Gem Pricing Report: Cheap Thrills

Affordable colored stones abound in Tucson

Buyers traveling to the Tucson gem shows this month should heed a few words of advice. Price trends over the past decade suggest that larger, fine-quality unenhanced gemstones have the strongest potential to increase and retain value during a relatively short period. By their very nature, venues like Tucson offer a good chance to locate such gems at reasonable prices. This year, natural yellow sapphire and red and pink spinel are expected to be in demand. These, like many gems, are scarcer than they were just a few years ago, so watch for price differentials in similar colored gems to see if opportunities for substitution might be appropriate. For example, a 5 ct. intense yellow Burmese danburite ($250 to $300 per carat) is an attractive substitute for a similarly sized natural yellow sapphire ($1,000 to $1,200 per carat).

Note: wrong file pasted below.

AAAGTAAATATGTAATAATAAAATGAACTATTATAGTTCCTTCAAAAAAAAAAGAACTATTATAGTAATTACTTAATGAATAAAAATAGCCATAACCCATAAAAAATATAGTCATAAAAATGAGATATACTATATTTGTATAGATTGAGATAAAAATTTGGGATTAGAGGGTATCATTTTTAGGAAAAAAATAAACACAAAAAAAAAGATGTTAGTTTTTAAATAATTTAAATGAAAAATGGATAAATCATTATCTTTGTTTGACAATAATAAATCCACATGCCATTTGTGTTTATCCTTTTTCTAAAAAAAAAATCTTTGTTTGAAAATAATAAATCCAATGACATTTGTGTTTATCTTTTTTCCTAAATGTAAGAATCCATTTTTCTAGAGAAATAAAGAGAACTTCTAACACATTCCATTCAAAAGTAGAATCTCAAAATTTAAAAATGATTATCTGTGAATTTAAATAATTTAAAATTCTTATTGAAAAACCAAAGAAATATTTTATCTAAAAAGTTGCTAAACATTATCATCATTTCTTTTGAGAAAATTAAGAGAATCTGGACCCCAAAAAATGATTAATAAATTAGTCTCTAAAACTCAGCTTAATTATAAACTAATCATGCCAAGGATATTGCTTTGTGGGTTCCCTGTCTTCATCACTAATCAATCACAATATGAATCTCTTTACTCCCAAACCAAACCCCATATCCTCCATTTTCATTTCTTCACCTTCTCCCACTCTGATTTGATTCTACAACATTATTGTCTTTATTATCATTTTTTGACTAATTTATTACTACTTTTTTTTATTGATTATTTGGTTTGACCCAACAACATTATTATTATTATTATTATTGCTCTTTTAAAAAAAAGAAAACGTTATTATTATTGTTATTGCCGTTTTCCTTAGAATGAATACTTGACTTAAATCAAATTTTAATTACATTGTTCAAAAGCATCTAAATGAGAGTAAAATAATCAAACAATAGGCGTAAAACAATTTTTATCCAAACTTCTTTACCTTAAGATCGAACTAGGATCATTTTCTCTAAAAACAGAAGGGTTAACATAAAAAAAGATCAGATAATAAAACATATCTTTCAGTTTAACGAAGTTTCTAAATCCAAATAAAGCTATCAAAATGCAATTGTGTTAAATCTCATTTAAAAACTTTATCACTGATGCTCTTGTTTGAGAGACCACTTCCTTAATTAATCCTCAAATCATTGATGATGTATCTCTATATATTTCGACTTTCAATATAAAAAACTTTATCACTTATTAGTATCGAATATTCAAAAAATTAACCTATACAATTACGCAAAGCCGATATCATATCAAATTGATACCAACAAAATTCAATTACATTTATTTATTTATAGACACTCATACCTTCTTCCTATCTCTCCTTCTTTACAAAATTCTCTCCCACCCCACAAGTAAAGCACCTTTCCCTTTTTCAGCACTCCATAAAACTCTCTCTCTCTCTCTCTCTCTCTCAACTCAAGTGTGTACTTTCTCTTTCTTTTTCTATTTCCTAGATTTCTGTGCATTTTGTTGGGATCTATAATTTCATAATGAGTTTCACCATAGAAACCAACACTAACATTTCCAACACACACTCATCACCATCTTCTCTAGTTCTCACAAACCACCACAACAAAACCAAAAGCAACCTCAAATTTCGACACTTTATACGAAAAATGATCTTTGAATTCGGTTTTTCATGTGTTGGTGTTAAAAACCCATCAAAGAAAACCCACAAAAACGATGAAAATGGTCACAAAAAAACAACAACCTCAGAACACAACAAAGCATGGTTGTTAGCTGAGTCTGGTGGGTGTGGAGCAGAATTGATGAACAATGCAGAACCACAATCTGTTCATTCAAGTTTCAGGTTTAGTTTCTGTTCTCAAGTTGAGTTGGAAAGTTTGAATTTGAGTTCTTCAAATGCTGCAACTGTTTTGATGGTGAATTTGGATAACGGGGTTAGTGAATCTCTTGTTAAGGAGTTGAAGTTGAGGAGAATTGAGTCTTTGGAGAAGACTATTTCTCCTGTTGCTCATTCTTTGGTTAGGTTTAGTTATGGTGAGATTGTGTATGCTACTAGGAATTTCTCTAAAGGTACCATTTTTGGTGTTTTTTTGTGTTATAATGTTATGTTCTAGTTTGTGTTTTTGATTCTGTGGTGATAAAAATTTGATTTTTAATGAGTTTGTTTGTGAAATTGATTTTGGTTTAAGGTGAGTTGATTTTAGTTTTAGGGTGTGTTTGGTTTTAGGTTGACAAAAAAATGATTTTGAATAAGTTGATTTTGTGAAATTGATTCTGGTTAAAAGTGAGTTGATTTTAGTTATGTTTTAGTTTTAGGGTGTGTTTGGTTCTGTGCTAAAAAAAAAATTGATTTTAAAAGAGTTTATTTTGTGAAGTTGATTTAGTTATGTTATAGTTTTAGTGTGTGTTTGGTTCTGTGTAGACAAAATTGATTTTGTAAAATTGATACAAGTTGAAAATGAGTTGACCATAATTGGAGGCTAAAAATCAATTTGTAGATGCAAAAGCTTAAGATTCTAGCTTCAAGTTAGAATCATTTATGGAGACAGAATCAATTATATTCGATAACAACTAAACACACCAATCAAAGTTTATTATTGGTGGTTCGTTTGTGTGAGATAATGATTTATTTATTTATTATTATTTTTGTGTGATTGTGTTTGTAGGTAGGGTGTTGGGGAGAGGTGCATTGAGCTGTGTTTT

Blue sapphire is another active category. Prices have been relatively strong during the past five years, especially in unenhanced material. As the economy improves, however, buyers may face a dilemma in the near term. The price of heated blue sapphire appears to be holding at high levels, but as mining activity increases, we expect current supply issues to be resolved,  and the market to hold flat, if not correct downward. The upshot: We suggest retailers avoid making significant investments in common sizes of heated blue sapphire and buy only for the short term.

Another gem to seek out in Tucson is Ethiopian opal. The wide selection available at the shows means you’re bound to find the year’s best prices. Rubellite, sphene, andalusite, fluorite, peridot, natural Malawi sapphire, spinel, and zircon are just a few of the other gems that are poised to perform well in 2013, given their color, availability, designer appeal, and, last but certainly not least, price.

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